But copies of the final agreement, seen by the Telegraph, reveal thatÂ deal required Mr Trump’s approval because he was a key player in Bayrock’s investments. He had a 15 per cent stake in Trump SoHo.
Independent experts who have reviewed copies of the final agreementÂ have said the documents appear to be an equityÂ investment disguised as a loan in order to avoid tax paymentsÂ on the profit FL was expecting to receive.
Howard Abrams, professor of law and director of tax at the UniversityÂ of San Diego, said: â€œConverting the original equity into debt improvedÂ their tax position dramatically. However they have changed the labels,Â but they didnâ€™t really change the economics at all.
“It’s not a loan – it’s really equity. I donâ€™t think they would survive a challenge [by the Internal Revenue Service (IRS)].â€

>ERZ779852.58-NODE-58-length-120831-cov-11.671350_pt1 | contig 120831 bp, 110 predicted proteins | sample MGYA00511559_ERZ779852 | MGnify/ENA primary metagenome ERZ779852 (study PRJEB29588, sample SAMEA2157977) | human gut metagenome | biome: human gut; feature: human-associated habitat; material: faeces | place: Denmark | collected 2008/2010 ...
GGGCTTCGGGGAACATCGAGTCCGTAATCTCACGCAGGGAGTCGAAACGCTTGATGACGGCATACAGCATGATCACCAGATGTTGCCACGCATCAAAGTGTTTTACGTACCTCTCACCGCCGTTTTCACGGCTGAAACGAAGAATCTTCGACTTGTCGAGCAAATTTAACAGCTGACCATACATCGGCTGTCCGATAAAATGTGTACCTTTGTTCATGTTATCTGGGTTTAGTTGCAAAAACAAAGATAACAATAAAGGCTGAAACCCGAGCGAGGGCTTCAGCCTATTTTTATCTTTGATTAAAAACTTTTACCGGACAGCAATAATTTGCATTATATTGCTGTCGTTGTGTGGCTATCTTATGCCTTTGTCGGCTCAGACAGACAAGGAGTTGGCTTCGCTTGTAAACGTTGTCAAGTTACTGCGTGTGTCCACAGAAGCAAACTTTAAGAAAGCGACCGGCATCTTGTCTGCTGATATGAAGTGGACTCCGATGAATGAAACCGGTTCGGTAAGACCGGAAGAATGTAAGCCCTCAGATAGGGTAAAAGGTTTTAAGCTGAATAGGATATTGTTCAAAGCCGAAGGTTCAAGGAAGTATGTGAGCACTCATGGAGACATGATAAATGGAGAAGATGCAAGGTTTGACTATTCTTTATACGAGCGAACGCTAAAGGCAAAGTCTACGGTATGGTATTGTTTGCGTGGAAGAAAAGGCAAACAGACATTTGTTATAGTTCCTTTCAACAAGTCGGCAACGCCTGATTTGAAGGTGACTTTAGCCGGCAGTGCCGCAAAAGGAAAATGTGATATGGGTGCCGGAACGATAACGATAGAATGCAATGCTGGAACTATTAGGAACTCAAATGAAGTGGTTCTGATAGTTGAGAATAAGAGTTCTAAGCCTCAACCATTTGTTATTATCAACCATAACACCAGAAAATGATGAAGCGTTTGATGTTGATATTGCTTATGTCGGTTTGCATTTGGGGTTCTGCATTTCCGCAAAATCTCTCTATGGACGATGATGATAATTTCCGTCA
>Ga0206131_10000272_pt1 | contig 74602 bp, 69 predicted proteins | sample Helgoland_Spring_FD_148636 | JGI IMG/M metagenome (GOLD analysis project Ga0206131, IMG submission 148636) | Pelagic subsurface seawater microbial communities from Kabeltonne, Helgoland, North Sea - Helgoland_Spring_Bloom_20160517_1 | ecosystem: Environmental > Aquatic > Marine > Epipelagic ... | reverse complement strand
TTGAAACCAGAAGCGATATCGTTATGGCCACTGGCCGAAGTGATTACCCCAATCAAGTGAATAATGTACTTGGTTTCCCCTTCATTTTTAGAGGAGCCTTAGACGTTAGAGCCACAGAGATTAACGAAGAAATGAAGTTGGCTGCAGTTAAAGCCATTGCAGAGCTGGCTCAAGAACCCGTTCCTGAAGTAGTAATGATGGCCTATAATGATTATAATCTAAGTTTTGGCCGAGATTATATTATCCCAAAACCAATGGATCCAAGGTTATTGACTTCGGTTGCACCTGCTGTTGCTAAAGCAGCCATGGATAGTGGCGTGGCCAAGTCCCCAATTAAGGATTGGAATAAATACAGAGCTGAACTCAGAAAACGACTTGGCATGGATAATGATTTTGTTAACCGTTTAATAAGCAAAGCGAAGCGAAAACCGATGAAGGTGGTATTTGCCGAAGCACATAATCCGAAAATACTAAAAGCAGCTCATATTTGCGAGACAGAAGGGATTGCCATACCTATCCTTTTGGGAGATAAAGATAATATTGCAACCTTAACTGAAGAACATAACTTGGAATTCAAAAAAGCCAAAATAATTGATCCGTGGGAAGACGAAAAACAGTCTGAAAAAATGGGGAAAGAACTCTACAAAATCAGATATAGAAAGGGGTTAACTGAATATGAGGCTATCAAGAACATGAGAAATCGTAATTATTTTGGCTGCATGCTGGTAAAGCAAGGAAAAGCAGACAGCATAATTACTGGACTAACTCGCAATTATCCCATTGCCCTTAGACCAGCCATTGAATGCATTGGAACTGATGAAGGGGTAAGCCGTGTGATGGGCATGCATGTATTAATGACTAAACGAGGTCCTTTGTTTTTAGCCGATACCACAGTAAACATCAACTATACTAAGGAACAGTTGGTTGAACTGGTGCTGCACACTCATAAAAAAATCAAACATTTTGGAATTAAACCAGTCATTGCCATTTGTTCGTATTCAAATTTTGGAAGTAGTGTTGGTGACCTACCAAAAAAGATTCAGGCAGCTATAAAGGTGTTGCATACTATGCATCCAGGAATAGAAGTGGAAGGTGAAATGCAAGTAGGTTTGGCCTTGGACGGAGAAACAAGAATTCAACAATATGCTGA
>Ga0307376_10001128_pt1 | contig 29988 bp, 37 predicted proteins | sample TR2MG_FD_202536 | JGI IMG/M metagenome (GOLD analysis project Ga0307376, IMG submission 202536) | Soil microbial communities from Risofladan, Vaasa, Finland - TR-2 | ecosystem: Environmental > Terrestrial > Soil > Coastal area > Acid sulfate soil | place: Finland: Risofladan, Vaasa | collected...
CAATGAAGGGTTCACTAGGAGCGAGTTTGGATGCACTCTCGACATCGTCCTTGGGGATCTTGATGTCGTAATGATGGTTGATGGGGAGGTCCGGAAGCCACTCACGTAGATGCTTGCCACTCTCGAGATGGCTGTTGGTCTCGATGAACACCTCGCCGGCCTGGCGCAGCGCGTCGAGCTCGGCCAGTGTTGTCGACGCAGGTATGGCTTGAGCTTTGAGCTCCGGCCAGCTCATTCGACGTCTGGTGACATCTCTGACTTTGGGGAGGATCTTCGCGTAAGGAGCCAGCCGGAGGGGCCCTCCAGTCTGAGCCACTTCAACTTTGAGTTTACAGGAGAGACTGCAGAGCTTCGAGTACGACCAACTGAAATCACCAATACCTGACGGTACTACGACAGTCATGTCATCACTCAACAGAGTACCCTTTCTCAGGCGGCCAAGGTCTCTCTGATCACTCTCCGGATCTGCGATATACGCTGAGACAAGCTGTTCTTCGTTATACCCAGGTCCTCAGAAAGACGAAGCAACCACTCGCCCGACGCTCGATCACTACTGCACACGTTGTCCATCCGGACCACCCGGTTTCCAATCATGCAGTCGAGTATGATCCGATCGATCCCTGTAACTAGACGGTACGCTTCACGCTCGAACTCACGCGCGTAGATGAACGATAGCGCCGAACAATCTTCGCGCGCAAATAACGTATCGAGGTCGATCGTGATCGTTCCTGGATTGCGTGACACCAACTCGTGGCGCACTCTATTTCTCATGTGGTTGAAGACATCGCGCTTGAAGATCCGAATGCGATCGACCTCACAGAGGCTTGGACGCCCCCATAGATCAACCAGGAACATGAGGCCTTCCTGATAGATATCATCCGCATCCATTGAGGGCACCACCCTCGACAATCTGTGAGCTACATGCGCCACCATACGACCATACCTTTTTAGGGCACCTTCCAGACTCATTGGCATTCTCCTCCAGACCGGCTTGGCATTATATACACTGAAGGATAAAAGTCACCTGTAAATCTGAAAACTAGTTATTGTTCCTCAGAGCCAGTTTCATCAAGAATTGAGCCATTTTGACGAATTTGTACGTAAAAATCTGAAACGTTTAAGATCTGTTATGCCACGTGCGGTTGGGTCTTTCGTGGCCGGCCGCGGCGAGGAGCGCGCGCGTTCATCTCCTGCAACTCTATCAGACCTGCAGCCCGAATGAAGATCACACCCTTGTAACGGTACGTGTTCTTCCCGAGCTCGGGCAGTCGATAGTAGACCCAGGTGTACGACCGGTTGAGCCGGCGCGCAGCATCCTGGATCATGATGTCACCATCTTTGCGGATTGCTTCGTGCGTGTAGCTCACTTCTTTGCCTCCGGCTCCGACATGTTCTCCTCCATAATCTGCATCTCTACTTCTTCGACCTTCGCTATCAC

Experts said that the matter would usually be one for the IRS, whoÂ could audit, or re-audit, the deal and attempt to recover any tax thatÂ should have been paid. In such cases the IRS can subsequently pursueÂ fraud charges if there is sufficient evidence of intentionalÂ wrongdoing.
A former federal prosecutor in the Department of Justice’s tax division,Â said that if action were taken by the IRS it could see Mr Trump deposed in court.
A source at FL Group – which went bankrupt in the Icelandic banking crisis in 2008 â€“ separately stated that â€œwhether it was structured as a loan or an equity investment we were always buying an interest in certain projects.â€
Mr Trumpâ€™s lawyer said the tax implications of the deal were not relevant to Mr Trump becauseÂ he was not Â a â€œpartyâ€ to the transaction.Â â€œOur interests areÂ protecting our rights,â€ he said.